There are many important components that make up an effective and comprehensive drug treatment program. Arguably the most important foundation piece in any program is therapy. Whether it is done on a one-on-one basis or done in a group setting, therapy gives those new in recovery the support and encouragement they need to address the underlying issues of their substance abuse. Therapy also gives people the tools they need to become empowered in making changes to their life that support their new found sobriety.
Experienced addiction professionals have a wide variety of therapy options they can employ to help clients effectively address their addiction, and one of the most popular therapy options is cognitive-behavioral therapy (CBT). The following article will explore the history of CBT, how it works and its benefits in addiction treatment. In your search for the best drug rehab that fits your needs, quality therapy programs such as cognitive-behavioral therapy should be at the top of your list.
If you have further questions regarding the effectiveness of CBT in your treatment program, contact the addiction professionals at Guardian Recovery Network today.
What is Cognitive Behavioral Therapy?
Cognitive behavioral therapy is a form of psychotherapy in which newly recovering addicts work with an experienced therapist in exploring the relationships that exist in a person’s thoughts, feelings and behaviors. During CBT sessions, the therapist will actively work with a person to uncover any and all unhealthy patterns of thought and how they may be causing self-destructive behaviors and beliefs. When these patterns are addressed, the person and therapist can collaborate to develop constructive ways of thinking that will produce healthier behaviors and beliefs.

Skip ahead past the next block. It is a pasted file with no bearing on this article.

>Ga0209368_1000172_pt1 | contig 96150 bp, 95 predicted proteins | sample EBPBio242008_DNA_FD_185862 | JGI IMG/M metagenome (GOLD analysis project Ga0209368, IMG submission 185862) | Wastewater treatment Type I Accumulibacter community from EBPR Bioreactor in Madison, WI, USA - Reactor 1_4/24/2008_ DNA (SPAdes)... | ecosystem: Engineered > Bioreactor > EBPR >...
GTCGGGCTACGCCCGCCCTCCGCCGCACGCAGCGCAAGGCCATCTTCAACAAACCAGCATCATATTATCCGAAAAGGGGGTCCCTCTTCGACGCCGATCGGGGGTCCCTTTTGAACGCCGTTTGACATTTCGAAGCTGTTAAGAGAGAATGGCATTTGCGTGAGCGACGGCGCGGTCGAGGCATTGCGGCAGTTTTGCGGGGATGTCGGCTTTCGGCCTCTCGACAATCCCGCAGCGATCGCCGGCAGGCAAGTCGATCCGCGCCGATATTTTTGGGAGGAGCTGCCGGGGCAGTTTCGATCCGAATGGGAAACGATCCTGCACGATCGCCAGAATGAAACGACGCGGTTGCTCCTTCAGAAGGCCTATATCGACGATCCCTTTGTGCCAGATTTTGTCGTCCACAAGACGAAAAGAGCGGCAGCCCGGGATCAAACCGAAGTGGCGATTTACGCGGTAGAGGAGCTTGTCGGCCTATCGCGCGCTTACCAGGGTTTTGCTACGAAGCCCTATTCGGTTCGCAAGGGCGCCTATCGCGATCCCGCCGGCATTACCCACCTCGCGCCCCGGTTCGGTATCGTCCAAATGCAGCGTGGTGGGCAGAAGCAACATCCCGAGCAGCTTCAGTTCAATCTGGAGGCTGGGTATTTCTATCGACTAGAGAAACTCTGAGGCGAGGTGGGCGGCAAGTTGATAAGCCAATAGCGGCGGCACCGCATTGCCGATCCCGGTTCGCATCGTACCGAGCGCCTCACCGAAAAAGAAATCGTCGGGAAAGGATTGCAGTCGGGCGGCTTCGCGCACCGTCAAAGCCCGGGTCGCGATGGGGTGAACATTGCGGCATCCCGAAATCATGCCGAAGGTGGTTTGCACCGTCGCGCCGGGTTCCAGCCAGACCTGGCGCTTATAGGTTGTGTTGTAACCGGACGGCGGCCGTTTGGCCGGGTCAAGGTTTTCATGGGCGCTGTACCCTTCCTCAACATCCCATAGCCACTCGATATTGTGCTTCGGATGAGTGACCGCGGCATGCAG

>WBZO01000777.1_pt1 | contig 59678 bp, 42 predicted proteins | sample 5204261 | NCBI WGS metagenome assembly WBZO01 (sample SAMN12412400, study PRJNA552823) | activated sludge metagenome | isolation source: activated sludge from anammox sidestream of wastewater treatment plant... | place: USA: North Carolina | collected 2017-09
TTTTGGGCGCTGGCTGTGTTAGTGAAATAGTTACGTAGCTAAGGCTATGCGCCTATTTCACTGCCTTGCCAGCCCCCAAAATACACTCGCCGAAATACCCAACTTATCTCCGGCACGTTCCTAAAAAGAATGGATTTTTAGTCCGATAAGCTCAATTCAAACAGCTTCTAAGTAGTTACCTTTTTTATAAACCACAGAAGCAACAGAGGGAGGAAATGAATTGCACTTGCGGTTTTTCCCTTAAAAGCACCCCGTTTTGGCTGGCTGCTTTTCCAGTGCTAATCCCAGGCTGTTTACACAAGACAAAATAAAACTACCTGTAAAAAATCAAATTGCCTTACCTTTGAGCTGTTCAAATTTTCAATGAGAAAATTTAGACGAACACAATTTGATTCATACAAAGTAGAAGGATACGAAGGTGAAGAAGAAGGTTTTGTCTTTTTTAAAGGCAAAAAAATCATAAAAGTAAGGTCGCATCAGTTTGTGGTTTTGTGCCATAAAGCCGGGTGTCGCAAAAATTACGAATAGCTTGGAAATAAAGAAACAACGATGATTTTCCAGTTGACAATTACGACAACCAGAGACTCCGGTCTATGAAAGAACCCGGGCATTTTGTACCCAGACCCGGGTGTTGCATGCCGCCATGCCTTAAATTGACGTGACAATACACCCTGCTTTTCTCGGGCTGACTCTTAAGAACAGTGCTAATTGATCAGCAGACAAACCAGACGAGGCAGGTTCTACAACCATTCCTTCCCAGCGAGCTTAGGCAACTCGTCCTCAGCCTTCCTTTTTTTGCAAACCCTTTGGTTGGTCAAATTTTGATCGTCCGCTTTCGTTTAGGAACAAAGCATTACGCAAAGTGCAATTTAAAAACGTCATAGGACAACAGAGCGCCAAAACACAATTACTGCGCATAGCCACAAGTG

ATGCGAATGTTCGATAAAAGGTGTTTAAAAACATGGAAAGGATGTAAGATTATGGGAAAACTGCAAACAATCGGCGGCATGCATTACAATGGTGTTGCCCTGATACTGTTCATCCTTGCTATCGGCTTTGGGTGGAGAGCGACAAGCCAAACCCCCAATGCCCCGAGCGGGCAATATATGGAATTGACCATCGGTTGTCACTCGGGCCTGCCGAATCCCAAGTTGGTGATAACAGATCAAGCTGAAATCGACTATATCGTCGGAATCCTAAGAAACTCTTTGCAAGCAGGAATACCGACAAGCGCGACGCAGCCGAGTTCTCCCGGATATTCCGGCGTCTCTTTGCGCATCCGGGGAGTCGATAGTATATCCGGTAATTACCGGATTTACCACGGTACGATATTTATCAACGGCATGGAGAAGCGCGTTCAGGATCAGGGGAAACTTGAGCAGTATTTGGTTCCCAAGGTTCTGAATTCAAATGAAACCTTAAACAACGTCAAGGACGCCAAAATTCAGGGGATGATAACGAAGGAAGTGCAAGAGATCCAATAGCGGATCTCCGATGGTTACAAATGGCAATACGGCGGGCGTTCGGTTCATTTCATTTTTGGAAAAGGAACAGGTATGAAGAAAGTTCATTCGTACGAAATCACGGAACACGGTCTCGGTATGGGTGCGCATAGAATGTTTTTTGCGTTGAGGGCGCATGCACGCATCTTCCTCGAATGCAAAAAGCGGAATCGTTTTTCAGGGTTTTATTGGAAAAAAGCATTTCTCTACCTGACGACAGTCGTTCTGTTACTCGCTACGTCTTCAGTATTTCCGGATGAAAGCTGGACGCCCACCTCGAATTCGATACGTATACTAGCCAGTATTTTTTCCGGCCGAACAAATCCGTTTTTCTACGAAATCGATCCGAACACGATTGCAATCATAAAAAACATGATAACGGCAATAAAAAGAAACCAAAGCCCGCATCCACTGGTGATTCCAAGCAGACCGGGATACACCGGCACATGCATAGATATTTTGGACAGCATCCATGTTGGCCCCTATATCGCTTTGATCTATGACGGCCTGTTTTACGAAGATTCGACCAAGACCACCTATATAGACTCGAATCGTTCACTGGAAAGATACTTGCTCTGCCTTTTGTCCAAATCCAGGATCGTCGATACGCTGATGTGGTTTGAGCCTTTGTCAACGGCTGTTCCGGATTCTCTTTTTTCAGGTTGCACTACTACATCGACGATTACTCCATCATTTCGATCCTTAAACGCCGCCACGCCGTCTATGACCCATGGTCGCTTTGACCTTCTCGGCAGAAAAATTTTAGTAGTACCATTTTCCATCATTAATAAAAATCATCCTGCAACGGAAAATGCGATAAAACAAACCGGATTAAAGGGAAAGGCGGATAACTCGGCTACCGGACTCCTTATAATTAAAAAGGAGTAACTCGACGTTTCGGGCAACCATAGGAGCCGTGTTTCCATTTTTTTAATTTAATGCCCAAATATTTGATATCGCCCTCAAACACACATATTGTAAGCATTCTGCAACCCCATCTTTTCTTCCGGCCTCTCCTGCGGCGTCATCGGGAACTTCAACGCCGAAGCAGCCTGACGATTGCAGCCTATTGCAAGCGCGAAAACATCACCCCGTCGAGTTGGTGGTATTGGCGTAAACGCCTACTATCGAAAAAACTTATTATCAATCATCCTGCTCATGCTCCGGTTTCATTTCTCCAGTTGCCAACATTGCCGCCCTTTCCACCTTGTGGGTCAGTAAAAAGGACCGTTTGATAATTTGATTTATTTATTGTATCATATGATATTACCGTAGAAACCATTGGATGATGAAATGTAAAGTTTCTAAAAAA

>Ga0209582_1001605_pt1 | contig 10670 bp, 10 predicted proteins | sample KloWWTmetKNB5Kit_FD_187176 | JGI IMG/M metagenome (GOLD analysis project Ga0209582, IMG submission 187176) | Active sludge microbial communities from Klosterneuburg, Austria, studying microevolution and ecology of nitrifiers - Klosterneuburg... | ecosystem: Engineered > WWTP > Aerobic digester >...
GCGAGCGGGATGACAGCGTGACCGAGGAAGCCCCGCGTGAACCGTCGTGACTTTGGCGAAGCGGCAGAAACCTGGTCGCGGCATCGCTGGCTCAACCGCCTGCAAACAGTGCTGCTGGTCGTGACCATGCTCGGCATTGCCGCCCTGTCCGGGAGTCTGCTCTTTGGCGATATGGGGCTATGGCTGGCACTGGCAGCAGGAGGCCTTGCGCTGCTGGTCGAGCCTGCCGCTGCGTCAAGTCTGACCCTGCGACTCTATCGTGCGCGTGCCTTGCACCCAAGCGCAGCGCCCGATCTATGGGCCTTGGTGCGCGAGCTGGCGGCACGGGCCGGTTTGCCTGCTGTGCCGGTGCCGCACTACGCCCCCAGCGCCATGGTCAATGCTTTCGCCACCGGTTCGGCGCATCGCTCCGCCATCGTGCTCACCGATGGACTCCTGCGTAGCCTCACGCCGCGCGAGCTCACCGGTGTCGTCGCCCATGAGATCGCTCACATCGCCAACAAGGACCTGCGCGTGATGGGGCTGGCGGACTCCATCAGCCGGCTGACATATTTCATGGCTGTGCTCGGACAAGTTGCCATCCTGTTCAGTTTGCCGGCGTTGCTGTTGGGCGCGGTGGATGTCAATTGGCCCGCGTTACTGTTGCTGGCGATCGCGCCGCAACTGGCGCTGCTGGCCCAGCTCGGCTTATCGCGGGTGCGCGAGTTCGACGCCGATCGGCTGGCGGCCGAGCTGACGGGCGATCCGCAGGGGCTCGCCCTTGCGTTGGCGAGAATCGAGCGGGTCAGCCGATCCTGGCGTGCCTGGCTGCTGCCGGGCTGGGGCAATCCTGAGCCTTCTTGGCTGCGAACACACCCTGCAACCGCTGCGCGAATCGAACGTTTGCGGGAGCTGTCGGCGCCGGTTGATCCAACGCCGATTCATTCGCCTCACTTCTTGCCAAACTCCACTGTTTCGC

As a therapy, CBT was developed in the late 1960’s by psychiatrist Aaron Beck. During this time period, Beck was performing psychoanalysis on his patients and he observed that during his analytical sessions, his patients tended to have an internal dialogue going on in their minds but they would only report a fraction of this kind of thinking to him. Eventually, Beck had come to a realization there was a concrete link between a person’s thoughts and their feelings.
Beck came up with the term automatic thoughts to describe those thoughts that might pop up in the mind. He had discovered that people weren’t always fully aware of such thoughts, but they could learn to identify and report these thoughts. If a person was feeling upset in some way, the thoughts were usually negative and neither realistic nor helpful. Ultimately, Beck had found that identifying these thoughts was the key to the client understanding and they could eventually learn to overcome their difficulties.
How Does A CBT Session Work?
While CBT is considered a form of psychotherapy, it differs from other forms of psychotherapy in the fact that CBT sessions have an inherent structure whereas other psychotherapy forms allow people to speak freely about whatever comes to mind. At the beginning of CBT therapy, the client will meet with the therapist to describe specific problems and to set specific goals they want to achieve. These problems are related to their substance abuse and are uncovered during the first sessions.